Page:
A “dedicated and hardworking” nurse who blew the whistle about patient safety has won more than £80,000 in compensation after she was unfairly targeted for speaking out by her former employer.
An employment tribunal ruled that Allied Healthcare Group had unfairly dismissed Elaine Fernandez and subjected her to poor treatment, when she raised concerns about service changes affecting the care of a patient.
“When you are not listened to about patient safety concerns it is really hard and you feel a sense of despair”
The tribunal ruled the company – which provides domiciliary care across the UK – viewed Ms Fernandez as a “troublemaker” and a threat to its commercial interests.
Ms Fernandez was working 48 hours a week for the company in Aberporth in Wales, as part of a team of nurses and healthcare assistants which had been caring for a disabled patient since 2009.
In October 2011 Hywel Dda Health Board, which commissioned the service, made plans to change the care package so that all registered nurses were replaced with healthcare assistants.
Ms Fernandez was concerned about the dilution of skill mix and sent a confidential email to the health board in October 2011 raising concerns that the HCAs did not have the necessary skills to care for the patient. But this was forwarded only hours later to her managers at Allied who threatened her with disciplinary action the next day.
Ms Fernandez continued to note her concerns in the patient’s logbook, prompting further warnings and threats from the company who at one stage suspended her for not attending a meeting organised while she was on holiday.
On another occasion, managers for the company attempted to encourage the patient’s husband to make a complaint about Ms Fernandez after he had voiced fears to the nurse about his wife’s care. When he refused, they sent her a warning letter anyway claiming he had complained.
Ms Fernandez was eventually removed from the care package in September 2012 and offered no further work, despite vacancies being available.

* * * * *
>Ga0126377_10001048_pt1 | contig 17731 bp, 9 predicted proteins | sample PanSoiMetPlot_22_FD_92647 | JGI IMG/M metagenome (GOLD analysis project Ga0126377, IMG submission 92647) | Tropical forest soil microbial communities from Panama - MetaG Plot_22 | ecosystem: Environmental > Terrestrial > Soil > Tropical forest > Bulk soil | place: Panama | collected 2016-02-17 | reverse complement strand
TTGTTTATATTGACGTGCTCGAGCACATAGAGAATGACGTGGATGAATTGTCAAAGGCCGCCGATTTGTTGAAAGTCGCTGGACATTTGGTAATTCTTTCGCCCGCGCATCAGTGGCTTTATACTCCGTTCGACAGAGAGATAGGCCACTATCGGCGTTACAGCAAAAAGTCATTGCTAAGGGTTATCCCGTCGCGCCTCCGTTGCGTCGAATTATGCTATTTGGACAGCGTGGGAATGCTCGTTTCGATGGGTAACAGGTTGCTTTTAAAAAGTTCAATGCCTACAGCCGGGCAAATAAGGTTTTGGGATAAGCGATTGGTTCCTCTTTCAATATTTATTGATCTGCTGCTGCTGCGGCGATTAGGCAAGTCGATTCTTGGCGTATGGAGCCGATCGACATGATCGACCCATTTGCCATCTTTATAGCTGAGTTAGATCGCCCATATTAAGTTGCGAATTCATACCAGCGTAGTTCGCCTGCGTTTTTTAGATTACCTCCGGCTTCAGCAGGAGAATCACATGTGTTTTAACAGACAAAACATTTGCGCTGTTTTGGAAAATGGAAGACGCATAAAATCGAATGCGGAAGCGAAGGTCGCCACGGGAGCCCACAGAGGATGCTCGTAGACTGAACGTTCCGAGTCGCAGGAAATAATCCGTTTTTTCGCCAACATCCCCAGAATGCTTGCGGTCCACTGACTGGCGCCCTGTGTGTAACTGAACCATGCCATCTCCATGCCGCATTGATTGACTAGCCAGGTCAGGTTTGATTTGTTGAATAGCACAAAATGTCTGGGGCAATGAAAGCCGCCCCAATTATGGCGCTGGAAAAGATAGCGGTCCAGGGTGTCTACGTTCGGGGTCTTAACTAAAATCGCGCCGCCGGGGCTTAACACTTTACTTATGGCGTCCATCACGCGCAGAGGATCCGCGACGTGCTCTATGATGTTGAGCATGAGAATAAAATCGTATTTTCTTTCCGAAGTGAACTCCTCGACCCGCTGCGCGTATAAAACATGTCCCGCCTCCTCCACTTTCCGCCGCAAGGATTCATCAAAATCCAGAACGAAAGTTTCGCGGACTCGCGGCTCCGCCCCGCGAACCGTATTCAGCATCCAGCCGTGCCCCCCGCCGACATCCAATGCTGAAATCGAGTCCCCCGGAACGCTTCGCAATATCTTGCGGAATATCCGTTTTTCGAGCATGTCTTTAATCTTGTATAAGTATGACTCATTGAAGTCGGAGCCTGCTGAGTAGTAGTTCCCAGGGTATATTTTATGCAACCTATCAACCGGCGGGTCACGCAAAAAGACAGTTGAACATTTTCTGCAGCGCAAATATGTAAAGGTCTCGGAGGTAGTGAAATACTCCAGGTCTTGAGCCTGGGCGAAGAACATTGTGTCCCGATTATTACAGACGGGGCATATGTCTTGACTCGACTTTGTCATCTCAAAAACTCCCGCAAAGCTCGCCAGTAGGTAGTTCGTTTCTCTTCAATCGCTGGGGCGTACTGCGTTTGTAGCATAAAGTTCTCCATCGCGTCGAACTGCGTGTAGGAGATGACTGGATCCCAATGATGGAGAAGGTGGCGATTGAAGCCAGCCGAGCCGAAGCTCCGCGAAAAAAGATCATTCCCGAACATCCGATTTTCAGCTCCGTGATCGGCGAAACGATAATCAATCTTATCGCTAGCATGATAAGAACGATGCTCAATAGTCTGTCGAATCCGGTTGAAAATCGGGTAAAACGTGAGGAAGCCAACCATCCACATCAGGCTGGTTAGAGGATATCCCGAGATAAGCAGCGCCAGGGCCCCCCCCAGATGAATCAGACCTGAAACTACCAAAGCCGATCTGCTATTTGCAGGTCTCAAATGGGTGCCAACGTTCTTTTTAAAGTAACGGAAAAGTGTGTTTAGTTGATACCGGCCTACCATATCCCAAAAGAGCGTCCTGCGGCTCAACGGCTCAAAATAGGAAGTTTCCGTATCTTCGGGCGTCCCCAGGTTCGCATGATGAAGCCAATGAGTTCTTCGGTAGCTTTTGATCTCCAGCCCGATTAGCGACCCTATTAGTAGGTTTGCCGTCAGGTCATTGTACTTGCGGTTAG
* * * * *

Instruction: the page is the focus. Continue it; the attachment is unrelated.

The tribunal ruled that Ms Fernandez was unfairly dismissed and suffered “detriments” due to her whistleblowing. It said her “sole motive” for speaking out was “to protect the safety and welfare” of her patient and described her as a “dedicated and hardworking nurse”. It ordered Allied to pay her £81,608.
Speaking to Nursing Times, Ms Fernandez said: “Whistleblowing is traumatic, but it’s not something you have a choice about. In my case I knew the patient was at risk from staff who were not properly trained.
“When you are not listened to about patient safety concerns it is really hard and you feel a sense of despair about the whole system,” she said. “The whole experience was traumatic.”
“We have new systems to enable our colleagues to raise concerns of any kind”
Following the case, Allied Healthcare said it had changed its processes for implementing service changes to ensure similar incidents do not happen again.
A spokeswoman for company said: “We have new systems to enable our colleagues to raise concerns of any kind, with new processes and protections that we believe are now the best in the sector. We are confident these will ensure this situation could not reoccur.
She added: “Ultimately in this case both parties wanted to make sure the patient got the right care, however the change process could have been made much clearer. We now spend more time explaining change to our workers and helping them through it.”
The government announced last month that Sir Robert Francis QC is to lead a new review into how whistleblowers are treated in the NHS.
The former chair of the Mid Staffordshire Foundation Trust public inquiry has been asked to consider what further action is necessary to protect NHS workers who speak out in the public interest. It follows calls for a public inquiry into whistleblowing by the campaign group Patients First.
Nursing Times launched the Speak Out Safely campaign last March to make it easier for staff to raise legitimate concerns about patient safety. One of our goals is for all trusts to pledge their support for the campaign and add specific protection for staff raising concerns to whistleblowing policies.